Exploration of the Inconspicuous Xylarialean Fungal Flora (Xylariomycetidae) in Northern Thailand
Milan C. Samarakoon1*, Kevin D. Hyde2, Saisamorn Lumyong3, 4, 5
1Department of Entomology and Plant Pathology, Faculty of Agriculture, Chiang Mai University, Chiang Mai 50200, Thailand
2Center of Excellence in Fungal Research, Mae Fah Luang University, Chiang Rai 57100, Thailand
3Department of Biology, Faculty of Science, Chiang Mai University, Chiang Mai 50200, Thailand
4Center of Excellence in Microbial Diversity and Sustainable Utilization, Faculty of Science, Chiang Mai University, Chiang Mai 50200, Thailand
5Academy of Science, The Royal Society of Thailand, Bangkok 10300, Thailand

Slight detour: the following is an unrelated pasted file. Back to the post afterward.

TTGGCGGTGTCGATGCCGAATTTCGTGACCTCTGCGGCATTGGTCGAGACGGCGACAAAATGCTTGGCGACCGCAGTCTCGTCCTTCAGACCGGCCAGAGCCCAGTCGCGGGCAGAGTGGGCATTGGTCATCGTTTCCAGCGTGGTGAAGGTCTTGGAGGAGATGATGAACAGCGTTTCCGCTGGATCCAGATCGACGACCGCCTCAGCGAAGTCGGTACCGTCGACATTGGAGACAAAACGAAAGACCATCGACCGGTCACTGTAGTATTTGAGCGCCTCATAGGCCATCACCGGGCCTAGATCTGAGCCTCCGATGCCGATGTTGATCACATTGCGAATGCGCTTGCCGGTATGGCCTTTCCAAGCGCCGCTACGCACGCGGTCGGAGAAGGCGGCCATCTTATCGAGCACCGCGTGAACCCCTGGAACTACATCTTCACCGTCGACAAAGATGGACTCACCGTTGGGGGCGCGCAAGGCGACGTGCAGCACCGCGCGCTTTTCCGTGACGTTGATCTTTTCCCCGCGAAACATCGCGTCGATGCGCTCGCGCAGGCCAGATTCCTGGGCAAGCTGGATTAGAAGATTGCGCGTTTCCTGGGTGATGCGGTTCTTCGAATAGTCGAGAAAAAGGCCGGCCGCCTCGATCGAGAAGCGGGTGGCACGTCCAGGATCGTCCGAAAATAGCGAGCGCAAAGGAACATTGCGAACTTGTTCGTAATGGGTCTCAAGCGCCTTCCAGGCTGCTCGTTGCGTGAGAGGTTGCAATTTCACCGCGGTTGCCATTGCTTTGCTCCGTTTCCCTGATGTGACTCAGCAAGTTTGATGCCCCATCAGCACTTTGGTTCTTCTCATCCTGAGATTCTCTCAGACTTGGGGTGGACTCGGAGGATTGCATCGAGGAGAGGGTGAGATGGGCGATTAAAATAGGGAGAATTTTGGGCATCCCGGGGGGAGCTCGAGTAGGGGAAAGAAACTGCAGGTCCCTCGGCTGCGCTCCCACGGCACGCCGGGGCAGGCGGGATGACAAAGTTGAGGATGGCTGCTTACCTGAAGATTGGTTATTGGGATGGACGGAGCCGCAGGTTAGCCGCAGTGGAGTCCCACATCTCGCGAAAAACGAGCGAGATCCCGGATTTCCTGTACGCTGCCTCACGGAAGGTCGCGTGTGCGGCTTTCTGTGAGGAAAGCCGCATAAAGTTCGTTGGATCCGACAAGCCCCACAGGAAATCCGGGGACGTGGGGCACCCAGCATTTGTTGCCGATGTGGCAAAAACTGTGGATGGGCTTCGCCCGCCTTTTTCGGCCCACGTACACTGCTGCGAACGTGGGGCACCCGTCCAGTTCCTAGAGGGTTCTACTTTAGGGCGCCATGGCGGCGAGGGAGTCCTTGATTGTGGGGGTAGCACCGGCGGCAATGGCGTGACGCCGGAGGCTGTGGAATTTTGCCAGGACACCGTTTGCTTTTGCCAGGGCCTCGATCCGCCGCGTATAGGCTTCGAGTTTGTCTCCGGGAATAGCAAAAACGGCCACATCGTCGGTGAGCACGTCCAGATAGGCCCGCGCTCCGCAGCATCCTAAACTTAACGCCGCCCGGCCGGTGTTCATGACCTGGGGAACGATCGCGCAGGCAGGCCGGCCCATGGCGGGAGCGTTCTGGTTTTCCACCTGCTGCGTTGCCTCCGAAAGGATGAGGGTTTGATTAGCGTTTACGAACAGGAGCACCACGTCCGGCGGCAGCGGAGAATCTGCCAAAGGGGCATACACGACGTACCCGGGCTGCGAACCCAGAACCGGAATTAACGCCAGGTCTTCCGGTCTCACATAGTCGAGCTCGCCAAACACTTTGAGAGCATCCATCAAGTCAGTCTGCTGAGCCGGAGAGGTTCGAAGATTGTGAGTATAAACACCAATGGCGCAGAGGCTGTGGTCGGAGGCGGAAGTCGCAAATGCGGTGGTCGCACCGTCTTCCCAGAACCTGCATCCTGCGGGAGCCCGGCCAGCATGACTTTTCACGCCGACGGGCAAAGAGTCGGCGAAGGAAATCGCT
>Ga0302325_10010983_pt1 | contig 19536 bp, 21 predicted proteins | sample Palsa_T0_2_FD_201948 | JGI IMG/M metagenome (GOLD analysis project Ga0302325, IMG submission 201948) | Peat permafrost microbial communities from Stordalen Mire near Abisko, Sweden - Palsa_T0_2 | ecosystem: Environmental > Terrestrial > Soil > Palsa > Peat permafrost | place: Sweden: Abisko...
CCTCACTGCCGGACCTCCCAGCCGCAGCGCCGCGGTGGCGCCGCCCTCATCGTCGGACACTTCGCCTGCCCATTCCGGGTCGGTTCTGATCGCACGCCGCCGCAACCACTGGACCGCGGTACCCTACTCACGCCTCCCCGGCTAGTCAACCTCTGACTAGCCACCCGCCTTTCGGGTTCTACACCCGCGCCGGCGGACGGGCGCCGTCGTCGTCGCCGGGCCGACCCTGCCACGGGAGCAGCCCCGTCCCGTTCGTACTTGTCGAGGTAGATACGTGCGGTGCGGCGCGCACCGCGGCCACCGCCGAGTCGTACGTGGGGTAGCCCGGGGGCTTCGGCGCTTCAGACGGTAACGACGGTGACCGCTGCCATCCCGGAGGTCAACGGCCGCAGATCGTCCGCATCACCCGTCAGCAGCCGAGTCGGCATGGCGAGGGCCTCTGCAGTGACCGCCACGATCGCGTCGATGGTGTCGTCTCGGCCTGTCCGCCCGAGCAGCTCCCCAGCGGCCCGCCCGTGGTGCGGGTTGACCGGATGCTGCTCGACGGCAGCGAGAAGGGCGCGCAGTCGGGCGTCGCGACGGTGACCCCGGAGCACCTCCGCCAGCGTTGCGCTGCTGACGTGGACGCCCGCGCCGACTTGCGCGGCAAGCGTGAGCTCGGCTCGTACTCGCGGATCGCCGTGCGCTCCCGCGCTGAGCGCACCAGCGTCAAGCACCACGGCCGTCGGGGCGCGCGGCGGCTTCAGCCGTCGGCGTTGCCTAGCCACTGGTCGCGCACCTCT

Deviation from conventional fungal niches for exploring hidden fungal diversity is an aspect to consider when estimating global fungal numbers and their consequences for estimations of diversity. The Xylariomycetidae (Sordariomycetes: Ascomycota; referred to as xylarialean taxa) includes species that vary greatly in their stromatic characteristics, either in conspicuous or inconspicuous forms. Since 2017, our research has focused on the taxonomy, phylogeny, evolution, and secondary metabolites of xylarialean taxa in northern Thailand. In the provinces of Chiang Mai, Chiang Rai, Lampang, Nan, Phayao, and Phrae, we have introduced 20 new species and five new genera (Magnostiolata, Melanostictus, Neoamphisphaeria, Nigropunctata, and Paravamsapriya) until 2022. The majority of novel species were discovered between July and September (during the rainy season) on the substrates of senescent plants or attached to hosts in less disturbed locations. In our recent investigations, we have discovered more than 15 inconspicuous xylarialean fungal flora, considering time, geography, and substrates. Five of them are described as new species, i.e., Xenoanthostomella parvispora (Gyrotrichaceae), Muscodor brunneascosporus, M. lamphunensis (Xylariaceae), Nigropunctata lamphunensis, and N. saccata (Incertae sedis), based on ITS-LSU-rpb2-tub2 multigene phylogeny and morphology. Senescence or plant substrates that are attached to the host serve as potential sampling sites to focus on the collection of unidentified and hidden, inconspicuous xylarialean taxa. The endophytic mode during the dry season may be related to the emergence of saprobic forms during the rainy season. Therefore, it would be worthwhile to concentrate future research on the impact of seasonal fluctuations on nutritional mode changes. Furthermore, numerous endophytic isolate sequences that resemble inconspicuous xylarialeans are available in public databases and are required for the linking of endophytic and saprobic modes.